submitted in writing on or before June
16, 2000. The exact dates, location, and
information about participation in
future FTC forums held in connection
with the TSR review will be announced
later by Federal Register notice.
ADDRESSES: Six paper copies of each
paper and/or written comment should
be submitted to the Office of the
Secretary, Federal Trade Commission,
Room 159, 600 Pennsylvania Avenue,
NW, Washington, DC 20580.
Alternatively, the Commission will
accept papers and comments submitted
to the following email address:
tsr@ftc.gov, provided the content of any
papers or comments submitted by email
is organized in sequentially numbered
paragraphs. All submissions should be
identified as ‘‘Telemarketing Review—
Comment. FTC File No. P994414.’’
Notification of interest in participating
in the public forum should be submittedin writing to Carole I. Danielson,
Division of Marketing Practices, Federal
Trade Commission, 600 Pennsylvania
Avenue, NW, Room 238, Washington,
DC 20580. The public forum will be
held at the Federal Trade Commission,
600 Pennsylvania Avenue, NW, Room
432, Washington, DC 20580.
Papers and written comments will be
available for public inspection in
accordance with the Freedom of
Information Act, 5 U.S.C. 552, and
Commission regulations, 16 CFR Part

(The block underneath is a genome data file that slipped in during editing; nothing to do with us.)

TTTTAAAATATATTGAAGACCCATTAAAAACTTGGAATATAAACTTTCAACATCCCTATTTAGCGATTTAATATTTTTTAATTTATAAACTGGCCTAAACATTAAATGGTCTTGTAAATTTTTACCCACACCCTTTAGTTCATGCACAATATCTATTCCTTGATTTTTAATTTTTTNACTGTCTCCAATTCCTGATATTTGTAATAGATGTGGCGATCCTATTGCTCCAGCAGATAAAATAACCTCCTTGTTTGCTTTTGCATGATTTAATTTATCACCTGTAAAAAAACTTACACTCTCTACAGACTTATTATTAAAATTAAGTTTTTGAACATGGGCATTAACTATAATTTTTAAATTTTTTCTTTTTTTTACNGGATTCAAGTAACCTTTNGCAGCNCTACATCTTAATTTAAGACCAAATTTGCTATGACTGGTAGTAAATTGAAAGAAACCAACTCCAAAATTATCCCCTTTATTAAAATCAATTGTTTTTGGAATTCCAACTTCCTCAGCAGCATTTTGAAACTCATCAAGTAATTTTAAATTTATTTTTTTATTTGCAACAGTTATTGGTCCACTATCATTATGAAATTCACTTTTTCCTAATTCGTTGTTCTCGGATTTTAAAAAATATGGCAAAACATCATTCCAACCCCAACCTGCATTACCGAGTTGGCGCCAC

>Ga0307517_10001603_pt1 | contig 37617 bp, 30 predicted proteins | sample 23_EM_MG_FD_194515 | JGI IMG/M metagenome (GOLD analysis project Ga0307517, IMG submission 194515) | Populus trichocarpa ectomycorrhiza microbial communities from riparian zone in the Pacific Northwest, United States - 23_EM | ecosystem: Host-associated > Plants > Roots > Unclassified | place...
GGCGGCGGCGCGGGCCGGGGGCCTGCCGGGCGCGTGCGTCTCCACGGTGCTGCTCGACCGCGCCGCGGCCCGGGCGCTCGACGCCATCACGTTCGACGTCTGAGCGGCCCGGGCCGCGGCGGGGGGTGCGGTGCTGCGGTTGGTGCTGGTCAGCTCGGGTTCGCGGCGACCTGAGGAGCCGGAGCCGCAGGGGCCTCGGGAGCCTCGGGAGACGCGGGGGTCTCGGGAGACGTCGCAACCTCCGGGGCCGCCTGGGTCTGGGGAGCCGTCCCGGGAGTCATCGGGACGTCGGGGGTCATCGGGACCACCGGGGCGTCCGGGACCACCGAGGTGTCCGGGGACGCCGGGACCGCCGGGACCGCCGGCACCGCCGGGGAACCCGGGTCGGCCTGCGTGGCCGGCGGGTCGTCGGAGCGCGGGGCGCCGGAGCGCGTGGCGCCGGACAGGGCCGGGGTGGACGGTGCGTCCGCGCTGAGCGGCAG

4.9, on normal business days between
the hours of 8:30 a.m. and 5:00 p.m. in
Room 130, Federal Trade Commission,
600 Pennsylvania Avenue, NW,
Washington, DC 20580. The
Commission will make this notice and,
to the extent possible, all papers or
comments received in response to this
notice available to the public through
the Internet at the following address:
Catherine Harrington-McBride (202)
326–2452, email cmcbride@ftc.gov;
Karen Leonard (202) 326–3597, email
kleonard@ftc.gov; or Carole Danielson
(202) 326–3115, email
cdanielson@ftc.gov, Division of
Marketing Practices, Bureau of
Consumer Protection, Federal Trade
Commission, 600 Pennsylvania Avenue,
NW, Washington, DC 20580.
Section A. Background
1. Telemarketing Consumer Fraud and
Abuse Act
On August 16, 1994, President
Clinton signed into law the
Telemarketing Consumer Fraud and
Abuse Prevention Act (‘‘Telemarketing
Act’’ or ‘‘the Act’’).2 The Telemarketing
Act was the culmination of
Congressional efforts during the early
1990’s to protect consumers against
telemarketing fraud.3 The purpose of the
Act was to combat telemarketing fraudby providing law enforcement agencies
with powerful new tools, and to give
consumers new protections. The Act
directed the Commission, within 365
days of enactment of the Act, to issue
a rule prohibiting deceptive and abusive
telemarketing acts or practices.4
Among other things, the
Telemarketing Act specifies certain acts
or practices the FTC’s rule must
address.5 The Act also required the
Commission to include provisions
relating to three specific ‘‘abusive
telemarketing acts or practices:’’ (1) A
requirement that telemarketers may not
undertake a pattern of unsolicited
telephone calls which a reasonable
consumer would consider coercive or
abusive of such consumer’s right to
privacy; (2) A restriction on the time of
day and night telemarketers may make
unsolicited calls to consumers; and (3)
A requirement that telemarketers
promptly and clearly disclose in all
sales calls to consumers that the
purpose of the call is to sell goods or
services, and to make other disclosures
the Commission deems appropriate,
including the nature and price of the
goods or services sold.6 Section 6102(a)
of the Act not only required the
Glad To Help
 Dec 15th, 2009
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John Smith
 Oct 13th, 2006